MAYBE the protesters started it. Maybe Los Angeles police officers were just responding to rocks thrown Tuesday night when they turned their batons and rubber bullets on people hanging around after the otherwise peaceful immigration reform rally at MacArthur Park on Tuesday evening. Maybe the reporters who were hit and shoved, and the television camera crews, were getting in the way of cops trying to restore law and order. It doesn’t really matter. The reality is that the LAPD is the force charged with protecting and maintaining the peace of the city. And on Tuesday, it failed to do that. That’s what is so disturbing. If the incidents were isolated and involved known troublemakers, why did the cops come down so hard on working journalists just doing their jobs? Several were hit, pushed, thrown to the ground, even kicked – videos show that all too clearly. The idea that any officer would imagine that it’s acceptable to suppress the gathering of news ought to concern us all. The LAPD has done a lot in recent years to repair its relationship with communities that have felt victimized by the police. The ranks are more diverse. Community policing is a priority. This incident doesn’t have to set back that relationship. Whether it does will depend on how city leaders follow through with the investigation, and whether they hold people accountable. For too long, L.A. has not properly disciplined unacceptable behavior among public safety personnel, leading to a destructive us- versus-them attitude. This tradition has cost taxpayers millions in settlements and cost the good men and women of the LAPD the respect they deserve. This incident requires more than a cursory look at what happened. We need to know why some officers were in a frame of mind to use force which, from the visual evidence, wasn’t needed at all.160Want local news?Sign up for the Localist and stay informed Something went wrong. Please try again.subscribeCongratulations! You’re all set! The images of what took place don’t look good. They suggest that the old LAPD was on duty at the rally, not the modern force we hope we have, one that responds appropriately instead of overreacting with violence. The outcry from the media and protesters was predictable, and the calls for a full investigation from the mayor and City Council are appropriate. And Chief William Bratton has done the right thing by immediately ordering an investigation into what happened, and promising to deal with any officers who acted inappropriately. Now there must be follow-up with a full and transparent investigation, with the full involvement of the community. The consensus of both the police and protest organizers is that the scuffles were instigated by a small group of agitators who were not part of the larger demonstrations. The “vast majority” of protesters were acting appropriately, Bratton said.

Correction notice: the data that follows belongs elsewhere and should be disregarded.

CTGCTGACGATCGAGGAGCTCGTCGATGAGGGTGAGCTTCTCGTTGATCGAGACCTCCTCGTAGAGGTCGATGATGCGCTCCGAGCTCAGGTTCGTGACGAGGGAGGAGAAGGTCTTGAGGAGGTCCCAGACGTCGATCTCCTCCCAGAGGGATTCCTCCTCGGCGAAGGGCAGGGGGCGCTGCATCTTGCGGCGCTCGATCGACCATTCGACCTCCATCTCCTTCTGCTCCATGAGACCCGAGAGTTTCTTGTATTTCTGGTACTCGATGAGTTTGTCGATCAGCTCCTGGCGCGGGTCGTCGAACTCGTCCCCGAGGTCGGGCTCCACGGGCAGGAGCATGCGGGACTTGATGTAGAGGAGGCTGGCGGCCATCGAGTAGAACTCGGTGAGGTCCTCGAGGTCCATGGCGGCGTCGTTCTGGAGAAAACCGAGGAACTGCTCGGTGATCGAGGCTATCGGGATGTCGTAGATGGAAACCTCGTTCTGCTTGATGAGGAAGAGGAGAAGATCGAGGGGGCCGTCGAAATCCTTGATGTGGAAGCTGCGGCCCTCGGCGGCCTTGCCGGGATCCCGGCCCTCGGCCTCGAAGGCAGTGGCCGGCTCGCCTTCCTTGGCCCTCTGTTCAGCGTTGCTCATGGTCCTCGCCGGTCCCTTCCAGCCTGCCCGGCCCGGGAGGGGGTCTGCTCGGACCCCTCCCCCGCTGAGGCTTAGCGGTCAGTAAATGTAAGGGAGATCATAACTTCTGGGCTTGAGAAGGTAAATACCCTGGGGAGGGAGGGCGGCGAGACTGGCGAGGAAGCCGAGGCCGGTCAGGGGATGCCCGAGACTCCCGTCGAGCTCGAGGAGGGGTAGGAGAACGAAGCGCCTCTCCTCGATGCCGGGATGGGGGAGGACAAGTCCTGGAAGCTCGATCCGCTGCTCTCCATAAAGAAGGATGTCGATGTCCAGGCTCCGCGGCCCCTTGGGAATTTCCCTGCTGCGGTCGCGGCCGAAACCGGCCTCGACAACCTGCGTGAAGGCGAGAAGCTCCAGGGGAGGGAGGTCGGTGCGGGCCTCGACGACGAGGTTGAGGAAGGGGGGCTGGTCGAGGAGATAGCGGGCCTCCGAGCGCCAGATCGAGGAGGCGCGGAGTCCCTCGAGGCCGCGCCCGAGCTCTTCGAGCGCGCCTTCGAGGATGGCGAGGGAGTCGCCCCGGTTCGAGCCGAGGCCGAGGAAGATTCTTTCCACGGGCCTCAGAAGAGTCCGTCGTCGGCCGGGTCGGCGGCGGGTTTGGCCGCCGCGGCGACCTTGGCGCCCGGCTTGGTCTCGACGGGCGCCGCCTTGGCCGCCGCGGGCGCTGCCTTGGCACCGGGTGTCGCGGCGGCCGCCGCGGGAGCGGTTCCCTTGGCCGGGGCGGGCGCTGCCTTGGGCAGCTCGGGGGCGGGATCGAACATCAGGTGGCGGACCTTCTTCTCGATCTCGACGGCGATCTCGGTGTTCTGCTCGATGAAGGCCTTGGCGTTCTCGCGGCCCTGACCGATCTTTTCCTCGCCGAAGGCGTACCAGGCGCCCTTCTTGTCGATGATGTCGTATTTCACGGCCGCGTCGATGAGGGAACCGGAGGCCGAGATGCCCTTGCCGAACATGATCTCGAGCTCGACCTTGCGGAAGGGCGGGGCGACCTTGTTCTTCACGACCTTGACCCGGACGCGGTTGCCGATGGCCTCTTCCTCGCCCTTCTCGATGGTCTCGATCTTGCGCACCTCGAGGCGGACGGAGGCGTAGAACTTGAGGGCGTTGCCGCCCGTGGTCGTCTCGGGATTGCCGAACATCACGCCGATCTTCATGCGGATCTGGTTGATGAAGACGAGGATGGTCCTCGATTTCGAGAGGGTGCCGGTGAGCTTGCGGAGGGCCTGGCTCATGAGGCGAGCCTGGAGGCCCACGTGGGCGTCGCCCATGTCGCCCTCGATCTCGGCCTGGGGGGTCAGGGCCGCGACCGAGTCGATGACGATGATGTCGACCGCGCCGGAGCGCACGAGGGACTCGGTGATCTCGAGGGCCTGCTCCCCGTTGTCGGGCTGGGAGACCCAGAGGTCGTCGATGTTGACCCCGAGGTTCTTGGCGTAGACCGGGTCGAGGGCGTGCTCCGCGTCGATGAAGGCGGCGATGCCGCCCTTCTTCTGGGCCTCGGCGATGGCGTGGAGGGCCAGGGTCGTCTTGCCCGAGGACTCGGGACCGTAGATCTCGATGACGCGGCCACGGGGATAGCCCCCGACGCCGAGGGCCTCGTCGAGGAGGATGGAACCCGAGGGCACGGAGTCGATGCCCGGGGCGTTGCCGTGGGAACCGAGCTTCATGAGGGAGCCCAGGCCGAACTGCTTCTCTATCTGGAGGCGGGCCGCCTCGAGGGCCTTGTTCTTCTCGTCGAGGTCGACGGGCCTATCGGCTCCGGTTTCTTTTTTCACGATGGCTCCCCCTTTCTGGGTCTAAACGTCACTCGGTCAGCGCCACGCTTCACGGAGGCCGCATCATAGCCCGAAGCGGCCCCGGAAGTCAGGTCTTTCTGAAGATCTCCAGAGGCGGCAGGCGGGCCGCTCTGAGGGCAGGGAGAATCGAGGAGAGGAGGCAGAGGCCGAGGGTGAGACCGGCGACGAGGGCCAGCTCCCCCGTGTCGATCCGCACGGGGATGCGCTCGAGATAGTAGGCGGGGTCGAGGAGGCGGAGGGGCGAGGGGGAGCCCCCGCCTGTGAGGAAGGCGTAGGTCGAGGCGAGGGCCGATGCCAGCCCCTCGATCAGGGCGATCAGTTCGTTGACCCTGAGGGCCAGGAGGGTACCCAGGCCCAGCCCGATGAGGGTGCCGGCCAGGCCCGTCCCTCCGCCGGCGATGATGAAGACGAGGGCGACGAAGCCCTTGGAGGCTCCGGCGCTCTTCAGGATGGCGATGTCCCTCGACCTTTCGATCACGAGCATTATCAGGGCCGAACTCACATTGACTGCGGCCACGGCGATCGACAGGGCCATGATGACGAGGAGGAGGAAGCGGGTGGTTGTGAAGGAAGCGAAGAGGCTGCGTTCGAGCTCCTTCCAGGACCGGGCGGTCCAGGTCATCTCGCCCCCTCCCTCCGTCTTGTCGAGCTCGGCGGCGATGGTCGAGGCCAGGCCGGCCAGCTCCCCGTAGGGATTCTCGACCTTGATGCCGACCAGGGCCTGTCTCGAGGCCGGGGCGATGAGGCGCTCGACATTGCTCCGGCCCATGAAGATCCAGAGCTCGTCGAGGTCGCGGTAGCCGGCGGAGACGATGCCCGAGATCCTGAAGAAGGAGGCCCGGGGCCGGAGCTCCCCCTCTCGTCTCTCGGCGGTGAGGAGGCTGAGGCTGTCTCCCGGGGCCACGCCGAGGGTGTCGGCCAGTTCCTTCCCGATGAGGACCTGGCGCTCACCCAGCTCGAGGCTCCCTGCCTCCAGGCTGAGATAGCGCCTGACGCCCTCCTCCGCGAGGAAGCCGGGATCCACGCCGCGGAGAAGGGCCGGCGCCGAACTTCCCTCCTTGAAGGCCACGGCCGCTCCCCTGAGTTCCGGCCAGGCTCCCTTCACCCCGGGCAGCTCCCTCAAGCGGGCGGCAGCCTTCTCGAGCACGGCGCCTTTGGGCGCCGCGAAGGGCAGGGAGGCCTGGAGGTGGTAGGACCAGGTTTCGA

The Donegal Live Register has dropped by 17.04% according to the latest figures released.Dole queues are dropping in Donegal.Dinny McGinley TD has welcomed the news that the Live Register has fallen for the 33rd consecutive month with a drop of 17.04% in the number of people signing on in Donegal.And he said that while he understands that not everyone is felling it quite yet, the Government does has a plan for major economic recovery. “Today’s CSO figures show that the Live Register in Donegal has dropped by 17.04% since the launch of the Government’s Action Plan for Jobs in February 2012. The economic recovery has really taken hold now, and is starting to be felt in Donegal.“I know not everyone is feeling it quite yet, and that not everybody has regained the job they lost in the crisis, but the Government has a comprehensive plan to achieve full employment by 2018.“With the success of Minister Richard Bruton’s Action Plan for Jobs so far, I am sure we can achieve this target and that Donegal will really feel the benefits.“What is really promising in this month’s CSO figures is the fact that over the last year, the number of under 25’s signing on the Live Register has dropped by 20.1%. While we’ll always have a number of young people who want to go away to experience new cultures and opportunities, it is so important that we are providing opportunities for young people here in Ireland, so that the majority of them have the choice to stay here and make a good life for themselves close to their families. “Regional job creation is a key focus of the Action Plan for Jobs 2015 and the Regional Enterprise Strategy, is well underway, exploring the ways that communities all around Ireland can see the fruits of the economic recovery.”DOLE FIGURES DROP BY 17% IN DONEGAL AS TD PLEADS FOR JOBLESS TO BE PATIENT was last modified: April 2nd, 2015 by StephenShare this:Click to share on Facebook (Opens in new window)Click to share on Twitter (Opens in new window)Click to share on LinkedIn (Opens in new window)Click to share on Reddit (Opens in new window)Click to share on Pocket (Opens in new window)Click to share on Telegram (Opens in new window)Click to share on WhatsApp (Opens in new window)Click to share on Skype (Opens in new window)Click to print (Opens in new window) Tags:DEPUTY DINNY MCGINLEYdoledonegalGovernmentJOBLESS